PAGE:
If you ever go to Asia (do not do this, it is too big, and trying to comprehend it will only convince you that your mind was never meant to really comprehend anything) and you want to put all the attention rightly back on yourself, the important American, here is a little trick you can use. First, be in one of the countries that makes really spicy food, and then performatively eat stupid amounts of it in front of everyone. Hurt yourself badly, but pretend like you do this all the time. Probably, everyone will laugh and someone will say, “Whoa! Usually Western people don’t like chilis.”
This is your chance. Lean forward, sweating like a giant asshole, wink, and say, “Actually, all spicy food is from the West. Chilis come from Central and South America, and they were brought over here after Spanish colonization. None of your chilis are native to Asia.”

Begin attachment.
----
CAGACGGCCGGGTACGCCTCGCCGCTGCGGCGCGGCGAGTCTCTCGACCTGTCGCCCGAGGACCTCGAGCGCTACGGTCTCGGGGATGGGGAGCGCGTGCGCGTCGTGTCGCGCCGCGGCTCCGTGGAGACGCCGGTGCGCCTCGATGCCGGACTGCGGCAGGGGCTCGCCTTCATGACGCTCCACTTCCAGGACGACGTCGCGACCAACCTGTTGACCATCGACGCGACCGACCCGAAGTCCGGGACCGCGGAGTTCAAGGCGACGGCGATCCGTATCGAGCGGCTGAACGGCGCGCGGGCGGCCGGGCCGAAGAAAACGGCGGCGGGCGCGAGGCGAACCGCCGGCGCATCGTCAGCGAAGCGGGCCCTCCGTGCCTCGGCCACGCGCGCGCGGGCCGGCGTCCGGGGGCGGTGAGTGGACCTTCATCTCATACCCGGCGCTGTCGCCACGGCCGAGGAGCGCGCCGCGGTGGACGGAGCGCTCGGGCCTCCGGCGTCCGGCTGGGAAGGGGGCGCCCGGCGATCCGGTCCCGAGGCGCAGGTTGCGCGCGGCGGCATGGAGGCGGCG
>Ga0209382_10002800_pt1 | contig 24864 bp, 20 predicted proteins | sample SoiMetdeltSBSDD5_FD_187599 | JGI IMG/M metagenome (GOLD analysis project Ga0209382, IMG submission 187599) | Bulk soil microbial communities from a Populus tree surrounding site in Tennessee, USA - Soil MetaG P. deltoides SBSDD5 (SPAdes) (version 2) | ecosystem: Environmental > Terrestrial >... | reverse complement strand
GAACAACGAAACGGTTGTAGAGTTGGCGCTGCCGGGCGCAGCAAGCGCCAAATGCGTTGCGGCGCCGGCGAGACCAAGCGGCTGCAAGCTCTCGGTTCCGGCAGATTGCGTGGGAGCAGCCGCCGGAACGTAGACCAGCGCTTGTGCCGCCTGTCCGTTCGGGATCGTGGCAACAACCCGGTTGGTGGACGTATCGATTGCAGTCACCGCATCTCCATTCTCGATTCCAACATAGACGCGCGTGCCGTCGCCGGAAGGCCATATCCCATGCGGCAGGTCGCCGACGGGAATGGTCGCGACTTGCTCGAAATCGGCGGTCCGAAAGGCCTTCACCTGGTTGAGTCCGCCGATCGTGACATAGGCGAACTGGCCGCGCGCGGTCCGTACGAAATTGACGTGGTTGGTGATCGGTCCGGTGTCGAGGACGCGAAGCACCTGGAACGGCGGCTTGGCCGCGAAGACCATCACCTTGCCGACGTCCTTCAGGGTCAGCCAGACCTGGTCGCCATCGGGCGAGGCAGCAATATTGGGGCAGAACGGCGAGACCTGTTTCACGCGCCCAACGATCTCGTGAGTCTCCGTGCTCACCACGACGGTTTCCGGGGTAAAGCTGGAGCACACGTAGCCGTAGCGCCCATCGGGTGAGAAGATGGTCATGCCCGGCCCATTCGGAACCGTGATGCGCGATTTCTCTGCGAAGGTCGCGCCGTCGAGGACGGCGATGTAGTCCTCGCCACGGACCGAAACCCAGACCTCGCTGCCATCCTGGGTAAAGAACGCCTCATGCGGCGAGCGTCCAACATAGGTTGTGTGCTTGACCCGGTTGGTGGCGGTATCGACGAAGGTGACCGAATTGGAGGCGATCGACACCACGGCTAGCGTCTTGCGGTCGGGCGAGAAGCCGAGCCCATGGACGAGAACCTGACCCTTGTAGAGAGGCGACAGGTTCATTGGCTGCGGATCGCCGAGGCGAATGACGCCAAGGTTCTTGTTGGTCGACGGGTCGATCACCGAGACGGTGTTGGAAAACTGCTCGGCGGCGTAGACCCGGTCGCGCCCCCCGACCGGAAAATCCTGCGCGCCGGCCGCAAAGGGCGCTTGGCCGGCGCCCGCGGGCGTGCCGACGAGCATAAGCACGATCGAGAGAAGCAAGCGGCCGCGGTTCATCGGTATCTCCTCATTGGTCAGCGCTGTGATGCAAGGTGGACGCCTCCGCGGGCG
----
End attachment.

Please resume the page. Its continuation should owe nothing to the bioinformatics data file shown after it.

People will probably want to fight you. Because obviously, this is what is called a huge “dick move” in every language on Earth. I personally have a bit of Mexican heritage, and a small chip on my shoulder about the fact that the agricultural and civilizational achievements of Pre-Columbian Meso-America are insufficiently recognized (in 1492, the Aztec capital of Tenochtitlan was larger than any European city, until Spaniards destroyed it).
That said, many Indonesians, or Malaysians, etc., do know the botanical history of the capsicum, just like some Texans know that conquistadoresactually brought over their “longhorns” and many Italians know that pasta is probably originally Arab (not Chinese, like in that Marco Polo story, which is fake) and that their famous red sauces often lean pretty hard on the Central American tomatl, (one of a few words from Nahuatl that actually traveled into Western European society, instead of the other way around).
But for people in India or Thailand who don’t know that all spicy food is from the Americas, it can be pretty jarring. Here’s a conversation I just had with a well-educated, multilingual Indonesian.